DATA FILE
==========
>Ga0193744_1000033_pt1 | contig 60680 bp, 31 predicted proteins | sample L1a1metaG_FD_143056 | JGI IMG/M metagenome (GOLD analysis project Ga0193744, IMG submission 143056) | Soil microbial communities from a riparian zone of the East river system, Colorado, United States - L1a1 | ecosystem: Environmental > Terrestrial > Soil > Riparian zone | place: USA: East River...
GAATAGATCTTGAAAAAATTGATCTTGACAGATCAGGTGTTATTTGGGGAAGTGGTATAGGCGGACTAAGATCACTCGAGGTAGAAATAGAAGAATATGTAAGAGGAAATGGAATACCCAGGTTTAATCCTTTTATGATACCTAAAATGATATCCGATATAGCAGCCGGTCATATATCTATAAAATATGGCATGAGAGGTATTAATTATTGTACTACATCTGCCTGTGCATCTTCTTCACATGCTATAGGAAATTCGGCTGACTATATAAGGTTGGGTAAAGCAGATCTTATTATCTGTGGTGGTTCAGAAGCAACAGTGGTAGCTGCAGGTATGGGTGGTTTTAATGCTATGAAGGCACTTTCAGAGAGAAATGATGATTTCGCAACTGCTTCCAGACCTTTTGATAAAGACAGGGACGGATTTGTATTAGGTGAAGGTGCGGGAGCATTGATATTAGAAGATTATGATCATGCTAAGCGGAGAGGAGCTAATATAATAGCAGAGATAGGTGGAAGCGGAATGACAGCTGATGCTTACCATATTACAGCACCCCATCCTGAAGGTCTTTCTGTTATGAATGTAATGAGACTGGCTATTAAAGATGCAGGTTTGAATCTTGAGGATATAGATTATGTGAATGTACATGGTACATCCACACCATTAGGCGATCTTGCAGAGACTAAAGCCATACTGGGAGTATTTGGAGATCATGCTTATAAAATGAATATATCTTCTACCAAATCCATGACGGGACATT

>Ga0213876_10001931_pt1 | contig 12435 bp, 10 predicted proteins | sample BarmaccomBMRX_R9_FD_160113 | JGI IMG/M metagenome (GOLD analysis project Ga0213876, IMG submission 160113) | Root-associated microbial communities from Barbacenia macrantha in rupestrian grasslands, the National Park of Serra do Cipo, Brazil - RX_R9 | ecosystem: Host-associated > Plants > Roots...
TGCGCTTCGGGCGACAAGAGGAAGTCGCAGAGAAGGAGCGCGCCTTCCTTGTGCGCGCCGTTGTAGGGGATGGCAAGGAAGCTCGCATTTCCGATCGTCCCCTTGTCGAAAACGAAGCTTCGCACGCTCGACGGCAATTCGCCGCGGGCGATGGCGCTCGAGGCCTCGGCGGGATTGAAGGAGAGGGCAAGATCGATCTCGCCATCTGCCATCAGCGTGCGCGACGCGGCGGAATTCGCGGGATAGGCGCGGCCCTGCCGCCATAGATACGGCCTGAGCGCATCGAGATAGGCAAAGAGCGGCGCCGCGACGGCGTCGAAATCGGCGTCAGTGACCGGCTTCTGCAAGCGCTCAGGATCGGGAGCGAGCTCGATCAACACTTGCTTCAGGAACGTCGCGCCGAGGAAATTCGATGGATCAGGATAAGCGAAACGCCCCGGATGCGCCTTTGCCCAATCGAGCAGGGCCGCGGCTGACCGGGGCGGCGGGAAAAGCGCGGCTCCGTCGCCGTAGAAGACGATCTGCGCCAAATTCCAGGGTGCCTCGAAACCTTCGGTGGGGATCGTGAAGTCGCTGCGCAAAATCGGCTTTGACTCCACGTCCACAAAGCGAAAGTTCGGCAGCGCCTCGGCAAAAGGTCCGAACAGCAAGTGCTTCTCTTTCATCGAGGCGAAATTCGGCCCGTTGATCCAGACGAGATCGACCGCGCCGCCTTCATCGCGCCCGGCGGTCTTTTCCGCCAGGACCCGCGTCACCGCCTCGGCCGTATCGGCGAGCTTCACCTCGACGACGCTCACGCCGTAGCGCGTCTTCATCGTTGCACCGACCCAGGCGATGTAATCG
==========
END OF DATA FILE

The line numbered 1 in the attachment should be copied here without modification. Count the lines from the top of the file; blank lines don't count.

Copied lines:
>Ga0193744_1000033_pt1 | contig 60680 bp, 31 predicted proteins | sample L1a1metaG_FD_143056 | JGI IMG/M metagenome (GOLD analysis project Ga0193744, IMG submission 143056) | Soil microbial communities from a riparian zone of the East river system, Colorado, United States - L1a1 | ecosystem: Environmental > Terrestrial > Soil > Riparian zone | place: USA: East River...